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the other would involve no invention, the dextrine in both cases being used for the same object, namely, to prevent the silk braid from fray. ing at the point where it is cut. It was a matter of simple mechani. cal skill to determine whether that object were better accomplished by running the bare metal or the covered metal through the dextrine before the outer braid of silk was applied. If the meshes of the cot. ton were loose or open, the adhesion of the core would be amply suffi. cient to prevent the fraying out, which it was the object of the patent to accomplish. The bath of dextrine was the essential feature of both devices, and, even if the double cover were less efficient than the other, it required no exercise of the inventive faculty to omit the cotton cover and immerse the bare metal.

It is evident that if Mills and Hershey bad been the first to use the process described in this patent of immersing the bare metal in a bath of dextrine and then covering it with a fibrous coating, the doublecover process of Blakesley would have been an infringement. The intervention of a loose cotton covering between the outer braid and the bare metal would have been treated simply as an evasion.

In an examination made of the plaintiffs' and defendants' exhibits put in evidence in this case it appears in fact there is very little adhesion between the covering and the core in the plaintiffs' device, and none at all in the defendants', though it is possible this may be due to their age. Such adhesion as there is in plaintiffs' crimpers seems to be due rather to the pressure of the braid upon the core than to the use of an adhesive material.

The decree of the court below must be reversed and the case remanded with directions to dismiss the bill.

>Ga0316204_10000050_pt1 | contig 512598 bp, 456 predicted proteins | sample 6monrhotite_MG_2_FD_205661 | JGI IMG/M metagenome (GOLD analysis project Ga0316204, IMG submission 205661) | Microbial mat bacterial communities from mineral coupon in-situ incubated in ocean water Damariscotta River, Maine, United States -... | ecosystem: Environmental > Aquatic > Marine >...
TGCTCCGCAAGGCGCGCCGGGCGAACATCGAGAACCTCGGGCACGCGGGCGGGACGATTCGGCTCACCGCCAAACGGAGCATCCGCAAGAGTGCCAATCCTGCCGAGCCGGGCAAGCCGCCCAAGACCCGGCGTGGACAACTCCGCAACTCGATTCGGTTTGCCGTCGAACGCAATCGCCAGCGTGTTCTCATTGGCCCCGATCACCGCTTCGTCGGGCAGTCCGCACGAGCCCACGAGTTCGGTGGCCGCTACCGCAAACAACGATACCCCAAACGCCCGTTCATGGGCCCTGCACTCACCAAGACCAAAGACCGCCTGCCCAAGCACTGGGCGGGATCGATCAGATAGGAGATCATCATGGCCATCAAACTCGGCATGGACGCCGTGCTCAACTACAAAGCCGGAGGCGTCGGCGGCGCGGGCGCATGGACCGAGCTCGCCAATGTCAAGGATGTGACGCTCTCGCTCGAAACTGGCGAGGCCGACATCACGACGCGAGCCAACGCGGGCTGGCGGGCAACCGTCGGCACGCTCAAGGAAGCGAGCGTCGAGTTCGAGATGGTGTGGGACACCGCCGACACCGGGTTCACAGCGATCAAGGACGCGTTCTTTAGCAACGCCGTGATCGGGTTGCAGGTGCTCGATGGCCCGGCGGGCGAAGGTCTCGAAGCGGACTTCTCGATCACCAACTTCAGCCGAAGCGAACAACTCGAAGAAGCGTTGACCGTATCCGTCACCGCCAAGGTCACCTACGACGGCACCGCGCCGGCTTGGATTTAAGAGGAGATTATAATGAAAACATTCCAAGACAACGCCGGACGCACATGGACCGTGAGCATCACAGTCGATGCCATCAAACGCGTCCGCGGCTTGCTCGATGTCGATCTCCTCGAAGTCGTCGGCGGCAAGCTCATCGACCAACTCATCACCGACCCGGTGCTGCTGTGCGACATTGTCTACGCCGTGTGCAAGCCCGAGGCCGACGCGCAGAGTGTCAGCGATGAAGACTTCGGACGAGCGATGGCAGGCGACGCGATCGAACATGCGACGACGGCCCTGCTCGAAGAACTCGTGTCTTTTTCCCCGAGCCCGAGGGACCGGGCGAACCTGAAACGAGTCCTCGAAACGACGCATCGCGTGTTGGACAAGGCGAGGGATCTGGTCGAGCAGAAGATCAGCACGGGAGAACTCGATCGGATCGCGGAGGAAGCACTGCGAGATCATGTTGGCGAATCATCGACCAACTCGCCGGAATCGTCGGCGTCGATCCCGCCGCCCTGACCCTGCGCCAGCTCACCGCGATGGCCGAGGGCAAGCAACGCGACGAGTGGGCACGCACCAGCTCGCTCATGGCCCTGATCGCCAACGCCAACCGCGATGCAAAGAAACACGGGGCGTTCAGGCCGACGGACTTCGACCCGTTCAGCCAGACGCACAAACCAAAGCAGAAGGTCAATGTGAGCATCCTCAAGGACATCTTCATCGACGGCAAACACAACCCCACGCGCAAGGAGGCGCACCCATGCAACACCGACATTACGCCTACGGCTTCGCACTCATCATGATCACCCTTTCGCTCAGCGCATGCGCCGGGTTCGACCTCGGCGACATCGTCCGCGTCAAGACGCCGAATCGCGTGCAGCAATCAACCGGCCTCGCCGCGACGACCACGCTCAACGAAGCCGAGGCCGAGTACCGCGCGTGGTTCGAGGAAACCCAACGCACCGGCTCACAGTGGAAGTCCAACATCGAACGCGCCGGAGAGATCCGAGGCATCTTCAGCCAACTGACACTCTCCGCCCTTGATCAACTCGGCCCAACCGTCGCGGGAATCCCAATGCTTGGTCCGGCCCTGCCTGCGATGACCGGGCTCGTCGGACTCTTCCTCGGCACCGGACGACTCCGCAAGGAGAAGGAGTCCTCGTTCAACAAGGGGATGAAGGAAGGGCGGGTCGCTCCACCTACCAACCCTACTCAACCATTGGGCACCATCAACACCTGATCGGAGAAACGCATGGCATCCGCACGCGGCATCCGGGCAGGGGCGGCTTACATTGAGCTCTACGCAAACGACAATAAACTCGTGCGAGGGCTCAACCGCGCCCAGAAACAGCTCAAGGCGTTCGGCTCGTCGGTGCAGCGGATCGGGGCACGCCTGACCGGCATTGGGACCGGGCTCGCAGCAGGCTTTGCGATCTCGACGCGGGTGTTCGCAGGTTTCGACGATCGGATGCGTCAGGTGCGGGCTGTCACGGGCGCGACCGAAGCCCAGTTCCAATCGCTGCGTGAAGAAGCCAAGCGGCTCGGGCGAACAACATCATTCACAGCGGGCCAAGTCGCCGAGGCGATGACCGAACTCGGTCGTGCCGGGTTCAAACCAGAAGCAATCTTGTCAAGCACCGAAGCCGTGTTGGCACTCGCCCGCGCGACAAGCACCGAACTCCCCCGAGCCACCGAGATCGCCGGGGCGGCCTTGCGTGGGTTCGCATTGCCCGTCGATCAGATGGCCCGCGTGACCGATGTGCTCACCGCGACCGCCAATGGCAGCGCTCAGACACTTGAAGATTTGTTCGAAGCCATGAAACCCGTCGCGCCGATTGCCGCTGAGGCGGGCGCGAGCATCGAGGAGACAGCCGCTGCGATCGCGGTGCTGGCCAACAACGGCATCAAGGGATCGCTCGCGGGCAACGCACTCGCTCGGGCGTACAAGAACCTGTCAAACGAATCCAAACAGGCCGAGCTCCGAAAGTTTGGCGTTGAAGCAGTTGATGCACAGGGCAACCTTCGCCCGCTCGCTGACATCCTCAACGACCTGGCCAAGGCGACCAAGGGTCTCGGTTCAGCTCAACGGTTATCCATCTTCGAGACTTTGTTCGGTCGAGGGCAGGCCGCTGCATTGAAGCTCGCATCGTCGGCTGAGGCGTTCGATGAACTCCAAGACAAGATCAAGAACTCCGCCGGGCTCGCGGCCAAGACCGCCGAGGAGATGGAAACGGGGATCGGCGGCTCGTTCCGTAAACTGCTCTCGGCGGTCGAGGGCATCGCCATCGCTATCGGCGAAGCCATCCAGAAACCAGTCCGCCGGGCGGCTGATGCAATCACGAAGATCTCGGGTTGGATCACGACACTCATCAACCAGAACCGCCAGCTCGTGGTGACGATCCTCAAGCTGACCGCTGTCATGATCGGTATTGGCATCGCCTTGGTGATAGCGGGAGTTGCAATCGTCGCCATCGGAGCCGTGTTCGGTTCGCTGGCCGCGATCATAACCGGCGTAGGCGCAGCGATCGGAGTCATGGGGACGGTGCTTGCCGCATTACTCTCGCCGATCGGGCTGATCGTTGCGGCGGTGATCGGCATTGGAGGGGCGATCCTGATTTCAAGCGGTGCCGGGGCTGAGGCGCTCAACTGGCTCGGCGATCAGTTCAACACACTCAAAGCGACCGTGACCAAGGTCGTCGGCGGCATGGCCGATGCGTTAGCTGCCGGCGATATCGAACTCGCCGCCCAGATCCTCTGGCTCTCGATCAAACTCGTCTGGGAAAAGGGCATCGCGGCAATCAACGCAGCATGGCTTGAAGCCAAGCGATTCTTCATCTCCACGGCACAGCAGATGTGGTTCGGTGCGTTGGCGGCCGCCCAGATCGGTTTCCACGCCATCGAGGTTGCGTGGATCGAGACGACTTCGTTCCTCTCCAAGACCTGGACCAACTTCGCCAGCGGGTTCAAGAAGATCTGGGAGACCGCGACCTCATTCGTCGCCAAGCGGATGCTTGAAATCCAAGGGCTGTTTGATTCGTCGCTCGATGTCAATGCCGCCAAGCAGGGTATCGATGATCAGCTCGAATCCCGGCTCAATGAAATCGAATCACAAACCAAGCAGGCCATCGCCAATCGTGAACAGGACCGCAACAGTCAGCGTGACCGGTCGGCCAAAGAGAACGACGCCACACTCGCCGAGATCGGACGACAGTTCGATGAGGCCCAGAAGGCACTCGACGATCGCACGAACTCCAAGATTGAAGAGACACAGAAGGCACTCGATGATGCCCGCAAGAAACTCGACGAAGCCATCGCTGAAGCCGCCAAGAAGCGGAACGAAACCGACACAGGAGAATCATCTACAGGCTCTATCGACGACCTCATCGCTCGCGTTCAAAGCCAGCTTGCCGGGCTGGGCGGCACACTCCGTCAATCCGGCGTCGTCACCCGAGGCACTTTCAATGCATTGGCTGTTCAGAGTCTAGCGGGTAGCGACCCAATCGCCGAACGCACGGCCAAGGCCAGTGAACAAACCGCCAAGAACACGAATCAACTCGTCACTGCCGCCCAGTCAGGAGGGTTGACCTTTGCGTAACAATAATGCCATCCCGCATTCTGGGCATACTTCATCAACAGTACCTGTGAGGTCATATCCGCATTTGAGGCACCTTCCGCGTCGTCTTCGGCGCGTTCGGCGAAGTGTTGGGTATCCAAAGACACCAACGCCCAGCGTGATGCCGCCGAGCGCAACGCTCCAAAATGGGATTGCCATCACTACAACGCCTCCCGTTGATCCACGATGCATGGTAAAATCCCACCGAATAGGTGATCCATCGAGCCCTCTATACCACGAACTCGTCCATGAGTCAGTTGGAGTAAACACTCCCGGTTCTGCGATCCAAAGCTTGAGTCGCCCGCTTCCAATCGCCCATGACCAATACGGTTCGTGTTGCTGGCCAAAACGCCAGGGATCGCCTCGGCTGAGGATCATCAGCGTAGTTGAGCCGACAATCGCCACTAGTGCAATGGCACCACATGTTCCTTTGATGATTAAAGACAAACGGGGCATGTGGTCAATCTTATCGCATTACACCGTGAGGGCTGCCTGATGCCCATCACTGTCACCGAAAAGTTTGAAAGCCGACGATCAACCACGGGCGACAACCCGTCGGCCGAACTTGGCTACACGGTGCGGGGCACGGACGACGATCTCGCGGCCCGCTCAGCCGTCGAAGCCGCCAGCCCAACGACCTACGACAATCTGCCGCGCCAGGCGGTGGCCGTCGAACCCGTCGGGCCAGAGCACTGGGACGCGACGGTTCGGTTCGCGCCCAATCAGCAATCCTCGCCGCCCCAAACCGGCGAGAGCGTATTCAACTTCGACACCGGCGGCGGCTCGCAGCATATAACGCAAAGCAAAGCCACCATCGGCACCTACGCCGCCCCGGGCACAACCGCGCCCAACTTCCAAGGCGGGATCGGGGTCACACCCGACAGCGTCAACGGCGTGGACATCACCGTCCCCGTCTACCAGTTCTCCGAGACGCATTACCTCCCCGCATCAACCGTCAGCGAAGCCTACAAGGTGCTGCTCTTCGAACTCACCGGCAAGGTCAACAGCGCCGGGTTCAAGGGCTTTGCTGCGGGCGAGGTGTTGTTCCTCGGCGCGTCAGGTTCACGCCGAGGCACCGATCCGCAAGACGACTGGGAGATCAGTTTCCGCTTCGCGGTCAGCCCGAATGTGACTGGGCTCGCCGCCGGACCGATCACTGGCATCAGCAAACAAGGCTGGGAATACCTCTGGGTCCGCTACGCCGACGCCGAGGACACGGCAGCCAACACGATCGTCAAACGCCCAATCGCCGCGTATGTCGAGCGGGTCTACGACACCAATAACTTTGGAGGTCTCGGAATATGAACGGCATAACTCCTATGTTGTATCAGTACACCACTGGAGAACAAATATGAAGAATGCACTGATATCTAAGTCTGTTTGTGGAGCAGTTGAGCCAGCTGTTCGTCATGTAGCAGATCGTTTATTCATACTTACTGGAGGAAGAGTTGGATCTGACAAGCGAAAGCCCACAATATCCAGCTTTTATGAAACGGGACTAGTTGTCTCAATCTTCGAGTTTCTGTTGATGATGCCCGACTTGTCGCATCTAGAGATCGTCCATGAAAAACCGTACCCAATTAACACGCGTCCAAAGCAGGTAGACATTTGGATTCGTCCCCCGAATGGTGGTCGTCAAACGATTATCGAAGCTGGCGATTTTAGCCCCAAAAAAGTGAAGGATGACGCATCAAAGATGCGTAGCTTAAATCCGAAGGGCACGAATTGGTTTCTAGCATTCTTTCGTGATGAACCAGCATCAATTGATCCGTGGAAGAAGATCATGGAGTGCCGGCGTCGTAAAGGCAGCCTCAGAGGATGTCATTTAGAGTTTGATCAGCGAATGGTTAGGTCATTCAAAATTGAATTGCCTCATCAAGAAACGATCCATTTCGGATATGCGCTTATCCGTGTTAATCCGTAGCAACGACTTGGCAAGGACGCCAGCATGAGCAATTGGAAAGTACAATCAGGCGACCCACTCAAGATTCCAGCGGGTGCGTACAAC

[U. 8. Cirouit Court of Appeals-Eighth Circuit.]
SMITH & DAVIS MANUFACTURING COMPANY 0. MELLON.

Decided October 30, 1893.

66 0. G., 173. 1 SMITH-SPRING-BED-VOID-PUBLIC USE.

United States Letters Patent No. 269,242, issued December 19, 1882, to John G. Smith for improvement in spring-beds, is void, because the invention was in

two years' public use before application for the patent. 2. SAME-PLEADING.

Where the answer alleged that the invention had been in two years' public nse and on sale, without stating that such two years' public use or sale uccurred in this country, such allegation may not be technically accurate; but the point 4. SAME-IMMATERIAL CHANGE.

cannot be raised for the first time on appeal. 3. SAME-PUBLIC USE.

Where a manufacturer places an article npon the market, in the usual and accustomed line of business, more than two years before applying for a patent, to see what his customers think of it, it cannot be said that it was an experiment within the meaning of the statute; “It is a trader's and not an inventor's experiment."

Where a change has been made in the article within the two years of the filing of the application, and such change is referred to in the specification as a mere preferable form of construction, such change will not save the patent from the operation of the statate.

APPEAL from the Circuit Court of the United States for the Eastern District of Missouri.

Mr. William M. Eccles for the appellant.
Mr. George H. Knight for the appellee.

Before BREWER and SANBORN, Judges.

Mr. Justice BREWER delivered the opinion of the Court.